Jointer restoration

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Forum topic by Penguin3113 posted 05-02-2017 01:20 PM 1030 views 0 times favorited 4 replies Add to Favorites Watch
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2 posts in 1001 days

05-02-2017 01:20 PM

Topic tags/keywords: question

I recently purchased an old Jet 6” Jointer that had been sitting for several years. It runs great and will flatten a piece of wood. However there was a considerable amount of surface rust. Without doing any research I turned to cleaning it up. I cleaned the table and the fence and the cuter head had considerable rust between a couple of the blades. I removed the blades and scrubbed the cutter heads. The blades outside of being rusted appear to be in good shape not nicks and relatively sharp. The head itself outside of the rust is in good shape. Here is my questions when I went to put the blades back in something I have never done before all of the videos I watched on how to do this show all of this work prior to taking them out that I did not do.

-My infeed and outfeed tables are in plane
-Do I need to put the blades back in the slot they came from? I did not mark them but I think I figured it not, not 100% sure
-Should I replace the blades or sharpen them?
-Can I sharpen them on a stone or do I need to take them somewhere?
-Should I buy one of the Jigs to put them back in place?

Any help would be greatly appreciated. I am just getting started in woodworking and ran into a sale where I was able to buy a lot of equipment at a relatively low price. I want to get it all up and running ingot shape with the care they deserve.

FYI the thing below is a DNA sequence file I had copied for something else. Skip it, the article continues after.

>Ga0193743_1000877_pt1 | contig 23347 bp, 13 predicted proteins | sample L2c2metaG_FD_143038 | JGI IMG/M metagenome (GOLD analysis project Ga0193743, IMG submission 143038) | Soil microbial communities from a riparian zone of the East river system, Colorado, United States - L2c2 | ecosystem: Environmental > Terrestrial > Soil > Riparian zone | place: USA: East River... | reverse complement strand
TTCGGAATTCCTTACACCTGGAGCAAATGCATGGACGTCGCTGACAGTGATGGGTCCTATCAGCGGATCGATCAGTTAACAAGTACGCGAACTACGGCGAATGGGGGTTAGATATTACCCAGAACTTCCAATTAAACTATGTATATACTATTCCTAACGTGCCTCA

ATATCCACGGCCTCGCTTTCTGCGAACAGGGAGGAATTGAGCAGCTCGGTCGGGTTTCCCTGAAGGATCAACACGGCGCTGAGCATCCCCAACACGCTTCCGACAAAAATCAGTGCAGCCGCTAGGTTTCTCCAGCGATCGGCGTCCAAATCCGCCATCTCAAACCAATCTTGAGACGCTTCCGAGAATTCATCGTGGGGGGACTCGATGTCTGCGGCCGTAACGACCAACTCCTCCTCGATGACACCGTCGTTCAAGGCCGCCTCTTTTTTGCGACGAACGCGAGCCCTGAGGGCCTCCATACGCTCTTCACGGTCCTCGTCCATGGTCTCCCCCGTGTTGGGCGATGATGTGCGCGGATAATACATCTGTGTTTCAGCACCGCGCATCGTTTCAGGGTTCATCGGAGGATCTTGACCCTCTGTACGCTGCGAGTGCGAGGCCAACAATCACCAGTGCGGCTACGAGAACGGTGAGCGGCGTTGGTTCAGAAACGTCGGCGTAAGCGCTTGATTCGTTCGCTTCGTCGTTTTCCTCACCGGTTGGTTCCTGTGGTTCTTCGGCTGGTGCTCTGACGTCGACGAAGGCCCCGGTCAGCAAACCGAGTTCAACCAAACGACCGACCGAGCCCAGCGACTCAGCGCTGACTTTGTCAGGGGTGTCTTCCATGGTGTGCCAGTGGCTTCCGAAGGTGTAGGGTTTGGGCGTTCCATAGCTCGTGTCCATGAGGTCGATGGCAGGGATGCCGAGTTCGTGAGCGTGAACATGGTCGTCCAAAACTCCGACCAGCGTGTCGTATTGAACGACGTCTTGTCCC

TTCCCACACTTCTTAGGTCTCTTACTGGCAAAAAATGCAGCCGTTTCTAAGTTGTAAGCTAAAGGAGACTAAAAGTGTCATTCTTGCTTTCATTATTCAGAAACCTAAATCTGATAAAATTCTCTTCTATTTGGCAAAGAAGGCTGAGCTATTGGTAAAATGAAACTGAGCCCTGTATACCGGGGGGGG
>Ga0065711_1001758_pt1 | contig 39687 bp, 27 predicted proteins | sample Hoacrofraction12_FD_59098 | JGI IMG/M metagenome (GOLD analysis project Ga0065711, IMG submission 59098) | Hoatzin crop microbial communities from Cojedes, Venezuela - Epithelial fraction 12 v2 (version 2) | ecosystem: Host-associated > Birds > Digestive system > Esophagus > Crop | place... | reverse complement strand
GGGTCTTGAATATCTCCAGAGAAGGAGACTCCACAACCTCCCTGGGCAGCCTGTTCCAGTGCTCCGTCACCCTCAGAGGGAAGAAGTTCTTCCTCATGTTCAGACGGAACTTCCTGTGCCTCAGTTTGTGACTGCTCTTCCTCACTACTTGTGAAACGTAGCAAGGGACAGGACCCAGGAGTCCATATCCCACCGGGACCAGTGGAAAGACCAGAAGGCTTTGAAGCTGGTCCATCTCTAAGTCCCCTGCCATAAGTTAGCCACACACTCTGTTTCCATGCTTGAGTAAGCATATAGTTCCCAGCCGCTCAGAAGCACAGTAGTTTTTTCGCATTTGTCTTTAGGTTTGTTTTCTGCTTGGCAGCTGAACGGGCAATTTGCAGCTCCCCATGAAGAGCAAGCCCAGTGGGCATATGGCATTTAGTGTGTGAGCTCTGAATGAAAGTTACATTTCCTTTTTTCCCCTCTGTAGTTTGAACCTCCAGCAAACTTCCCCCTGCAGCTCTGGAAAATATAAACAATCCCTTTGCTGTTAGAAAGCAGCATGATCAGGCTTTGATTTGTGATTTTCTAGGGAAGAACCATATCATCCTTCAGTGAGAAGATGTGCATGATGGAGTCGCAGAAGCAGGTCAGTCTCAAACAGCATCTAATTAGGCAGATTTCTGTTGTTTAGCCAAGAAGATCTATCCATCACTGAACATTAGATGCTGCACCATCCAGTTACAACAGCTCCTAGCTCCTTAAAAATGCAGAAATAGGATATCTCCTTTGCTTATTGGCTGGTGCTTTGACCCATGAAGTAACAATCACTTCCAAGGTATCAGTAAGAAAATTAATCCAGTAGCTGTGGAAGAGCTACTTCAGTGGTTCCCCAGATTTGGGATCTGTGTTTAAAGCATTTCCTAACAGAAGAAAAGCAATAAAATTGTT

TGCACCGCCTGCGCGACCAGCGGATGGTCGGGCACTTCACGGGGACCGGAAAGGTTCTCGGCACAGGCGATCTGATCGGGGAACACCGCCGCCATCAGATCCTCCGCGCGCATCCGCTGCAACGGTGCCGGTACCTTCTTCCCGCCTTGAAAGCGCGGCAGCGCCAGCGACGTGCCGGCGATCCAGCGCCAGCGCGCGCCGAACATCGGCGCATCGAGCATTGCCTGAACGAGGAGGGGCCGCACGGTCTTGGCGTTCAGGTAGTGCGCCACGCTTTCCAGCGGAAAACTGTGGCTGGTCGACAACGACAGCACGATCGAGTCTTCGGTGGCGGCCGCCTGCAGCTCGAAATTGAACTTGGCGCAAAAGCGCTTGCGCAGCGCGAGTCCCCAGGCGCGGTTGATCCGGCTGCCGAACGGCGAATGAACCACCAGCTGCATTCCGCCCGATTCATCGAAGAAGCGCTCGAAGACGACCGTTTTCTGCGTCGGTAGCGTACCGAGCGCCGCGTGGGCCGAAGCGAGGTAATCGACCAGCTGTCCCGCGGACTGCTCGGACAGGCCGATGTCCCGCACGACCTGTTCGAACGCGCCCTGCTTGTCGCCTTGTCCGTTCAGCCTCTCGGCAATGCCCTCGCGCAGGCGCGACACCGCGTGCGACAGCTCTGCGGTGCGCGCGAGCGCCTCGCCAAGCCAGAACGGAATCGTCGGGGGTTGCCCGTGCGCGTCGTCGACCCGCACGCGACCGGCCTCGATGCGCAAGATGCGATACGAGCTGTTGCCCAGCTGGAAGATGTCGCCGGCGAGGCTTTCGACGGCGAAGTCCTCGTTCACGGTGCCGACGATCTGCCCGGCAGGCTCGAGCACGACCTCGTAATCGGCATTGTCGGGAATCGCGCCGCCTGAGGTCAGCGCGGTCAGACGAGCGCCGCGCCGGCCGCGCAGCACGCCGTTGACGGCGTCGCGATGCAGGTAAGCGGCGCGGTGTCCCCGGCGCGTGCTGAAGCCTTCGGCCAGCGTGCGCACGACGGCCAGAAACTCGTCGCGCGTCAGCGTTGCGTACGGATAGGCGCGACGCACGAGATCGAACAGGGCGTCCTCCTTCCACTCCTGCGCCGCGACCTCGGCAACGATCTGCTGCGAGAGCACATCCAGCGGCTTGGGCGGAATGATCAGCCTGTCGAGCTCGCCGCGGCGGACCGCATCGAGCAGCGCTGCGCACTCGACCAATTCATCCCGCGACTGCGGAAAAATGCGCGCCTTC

4 replies so far

View Holbs's profile


2262 posts in 2641 days

#1 posted 05-02-2017 01:28 PM

1.) I do not THINK you have to put the same blades back in original blade slots, I did not. As you fine tune height settings of all blades in the end anyways.
2 and3.) replace/sharpen. I have a local place that sharpens the knives for less then $20 so took them there. But many make a planer & jointer knife jig to sharpen them on sandpaper & scary sharp method with fantastic results. I’ve not yet replaced any jointer or planer knives.
4.) those jigs are 50/50. Many like them, I think they are trash. They are perfect to get them in a rough position, but any tightening of gibs knocks them out of alignment and you have to fine tune with other methods beyond the said jig.

-- The Carpenter Bee is derived from the Ancient Greek word wood-cutter "xylokopos/ξυλοκὀπος"

View Rich's profile


5157 posts in 1201 days

#2 posted 05-02-2017 02:32 PM

I have a 6” Jet too that I bought 20 years ago or so. Probably the same model you have. Which blade goes in which slot doesn’t matter. I did mark each slot on the head so that I can keep track of which one I’m working on when I set the blades.

The magnetic jig of mine works beautifully. I have a Oneway Multi-Gauge that I use to check that the blades are at the proper height when I’m done. Since it’s a dial indicator, I can roll the head back and forth to see where it tops out. I also use it to set the infeed table for depth of cut. For the magnetic jig, you need to find top dead center and scribe it on the fence in order to get the jig in place properly.

The jig isn’t magic, but if you use it according to the instructions, it does the job.

-- Half of what we read or hear about finishing is right. We just don’t know which half! — Bob Flexner

View Aj2's profile


2657 posts in 2409 days

#3 posted 05-02-2017 11:06 PM

If you want to set the knives fast use the stick drag method.I prefer to set jointer knives with a dial indicator when all the knives are cutting they will last longer and less tear out.
I tried magnets once and it didn’t work good enough for me.
My friend has a jet jointer with indexable knives the steel seems pretty good too.


-- Aj

View Penguin3113's profile


2 posts in 1001 days

#4 posted 05-05-2017 05:13 AM

Thank you all for your advice. The blades are getting sharpened I will let you know how the instillation goes

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